Customers are "finally seeing reality."

Trickle Charge

With the sales of electric cars starting to slow down towards the end of 2023, carmakers have been dialing back their once-optimistic projections. General Motors and Honda, for instance, scrapped plans to work on affordable EVs together back in October.

Even with big inventories, fewer buyers are choosing to go electric for a number of reasons, including price and a lack of charging infrastructure.

Now, Akio Toyoda, chairman of Japanese carmaker Toyota, is doubling down on that pessimism, arguing during a business event earlier this month that the latest EV trends are warnings signs, with customers "finally seeing reality."

"The enemy is CO2," he argued. "No matter how much progress [battery] EVs make, I think they will still only have a 30 percent market share." The rest will be taken up by hybrid EVs and hydrogen fuel cell-powered cars, he argued.

It's a big vote of no confidence for plug-in EV dominance — though whether that hard-nosed strategy will end up paying off for the automaker remains to be seen.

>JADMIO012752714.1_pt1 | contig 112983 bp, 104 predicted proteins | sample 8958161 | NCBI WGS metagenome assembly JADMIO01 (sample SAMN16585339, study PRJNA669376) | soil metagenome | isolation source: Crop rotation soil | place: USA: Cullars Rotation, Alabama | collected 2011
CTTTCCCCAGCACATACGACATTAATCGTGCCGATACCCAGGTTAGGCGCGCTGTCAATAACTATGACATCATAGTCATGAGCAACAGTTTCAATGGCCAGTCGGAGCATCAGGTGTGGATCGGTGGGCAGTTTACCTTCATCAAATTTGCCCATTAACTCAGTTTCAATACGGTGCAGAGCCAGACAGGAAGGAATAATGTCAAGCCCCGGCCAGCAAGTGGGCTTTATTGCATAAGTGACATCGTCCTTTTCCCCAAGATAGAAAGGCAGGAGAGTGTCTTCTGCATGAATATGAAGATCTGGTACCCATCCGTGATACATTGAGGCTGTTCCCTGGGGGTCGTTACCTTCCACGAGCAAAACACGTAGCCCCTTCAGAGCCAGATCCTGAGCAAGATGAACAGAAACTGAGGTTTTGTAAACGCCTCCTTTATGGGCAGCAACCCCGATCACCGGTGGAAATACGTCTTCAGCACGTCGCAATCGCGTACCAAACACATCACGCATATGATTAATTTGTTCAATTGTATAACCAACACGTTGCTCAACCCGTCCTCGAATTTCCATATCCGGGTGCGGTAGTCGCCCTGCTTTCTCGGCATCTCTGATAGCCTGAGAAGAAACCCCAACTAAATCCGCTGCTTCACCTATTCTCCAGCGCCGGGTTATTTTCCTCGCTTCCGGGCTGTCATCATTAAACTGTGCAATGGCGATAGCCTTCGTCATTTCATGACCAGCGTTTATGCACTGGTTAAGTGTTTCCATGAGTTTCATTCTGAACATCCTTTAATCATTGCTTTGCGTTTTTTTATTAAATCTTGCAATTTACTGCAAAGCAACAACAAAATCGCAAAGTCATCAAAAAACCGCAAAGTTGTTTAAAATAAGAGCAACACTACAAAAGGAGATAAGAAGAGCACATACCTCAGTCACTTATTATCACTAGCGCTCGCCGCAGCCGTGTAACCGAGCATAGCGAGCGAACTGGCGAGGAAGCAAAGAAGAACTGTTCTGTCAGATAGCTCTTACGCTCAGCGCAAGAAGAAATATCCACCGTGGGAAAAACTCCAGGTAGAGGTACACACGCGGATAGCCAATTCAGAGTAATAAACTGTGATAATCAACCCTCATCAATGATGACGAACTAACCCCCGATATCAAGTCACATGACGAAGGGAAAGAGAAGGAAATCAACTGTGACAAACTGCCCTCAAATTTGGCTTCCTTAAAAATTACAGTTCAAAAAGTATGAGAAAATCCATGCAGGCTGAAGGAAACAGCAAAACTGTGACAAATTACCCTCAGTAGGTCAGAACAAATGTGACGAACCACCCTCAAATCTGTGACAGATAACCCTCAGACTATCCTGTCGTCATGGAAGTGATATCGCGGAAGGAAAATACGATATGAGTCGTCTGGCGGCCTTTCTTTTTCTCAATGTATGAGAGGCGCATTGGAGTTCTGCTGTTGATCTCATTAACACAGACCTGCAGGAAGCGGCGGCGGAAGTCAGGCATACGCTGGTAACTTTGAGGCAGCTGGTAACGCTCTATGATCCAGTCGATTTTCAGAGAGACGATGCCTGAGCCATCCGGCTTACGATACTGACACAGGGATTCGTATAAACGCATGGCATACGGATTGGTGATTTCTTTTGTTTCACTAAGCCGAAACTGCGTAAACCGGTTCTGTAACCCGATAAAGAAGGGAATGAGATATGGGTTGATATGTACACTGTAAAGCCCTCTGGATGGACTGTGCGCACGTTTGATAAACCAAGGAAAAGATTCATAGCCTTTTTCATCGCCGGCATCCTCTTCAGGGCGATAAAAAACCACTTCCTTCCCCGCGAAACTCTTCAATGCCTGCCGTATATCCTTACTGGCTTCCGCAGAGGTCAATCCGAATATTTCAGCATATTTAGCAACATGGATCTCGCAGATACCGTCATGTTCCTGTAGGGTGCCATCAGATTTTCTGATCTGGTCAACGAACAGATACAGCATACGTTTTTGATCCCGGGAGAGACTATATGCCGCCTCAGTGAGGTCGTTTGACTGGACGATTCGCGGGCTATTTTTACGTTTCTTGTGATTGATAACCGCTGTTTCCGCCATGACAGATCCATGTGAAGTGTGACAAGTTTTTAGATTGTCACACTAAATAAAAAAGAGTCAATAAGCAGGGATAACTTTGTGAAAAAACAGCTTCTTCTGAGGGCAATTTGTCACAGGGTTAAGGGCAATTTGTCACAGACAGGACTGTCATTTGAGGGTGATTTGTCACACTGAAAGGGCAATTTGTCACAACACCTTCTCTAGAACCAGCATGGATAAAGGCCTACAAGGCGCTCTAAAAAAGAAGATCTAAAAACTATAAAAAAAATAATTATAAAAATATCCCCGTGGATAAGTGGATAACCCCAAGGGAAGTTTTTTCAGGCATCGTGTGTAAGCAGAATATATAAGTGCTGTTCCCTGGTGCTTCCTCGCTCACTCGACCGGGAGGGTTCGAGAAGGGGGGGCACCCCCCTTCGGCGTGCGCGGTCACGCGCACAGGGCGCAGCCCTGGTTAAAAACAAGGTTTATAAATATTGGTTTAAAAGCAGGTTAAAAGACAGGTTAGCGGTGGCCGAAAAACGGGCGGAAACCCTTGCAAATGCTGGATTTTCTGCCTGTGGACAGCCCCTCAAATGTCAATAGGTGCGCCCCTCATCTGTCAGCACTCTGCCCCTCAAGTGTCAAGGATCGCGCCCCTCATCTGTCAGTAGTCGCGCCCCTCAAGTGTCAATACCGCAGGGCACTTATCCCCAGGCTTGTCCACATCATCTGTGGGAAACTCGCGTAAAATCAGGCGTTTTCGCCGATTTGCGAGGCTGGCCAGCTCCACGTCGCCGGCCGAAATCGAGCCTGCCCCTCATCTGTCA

EV Bear

Toyota has been bearish on electric vehicles and has been notably slow to adopt the technology, which has come to the disappointment of shareholders.

But now that EV sales are in a slump, the picture is starting to look different. The US EV market has struggled to maintain growth rates throughout 2023, despite record sales. China isn't faring much better, with EV adoption expected to slow down this year and analysts citing economic uncertainties.

Despite slowdowns, analysts are still expecting EV adoption to make sizable increases in 2024, including in China.

But predicting the global political climate, and how that could end up affecting the economy, remains as difficult as ever.

Toyota, though, is hedging its bets by arguing that its "multi-pathway" approach is the best way to achieve carbon neutrality.

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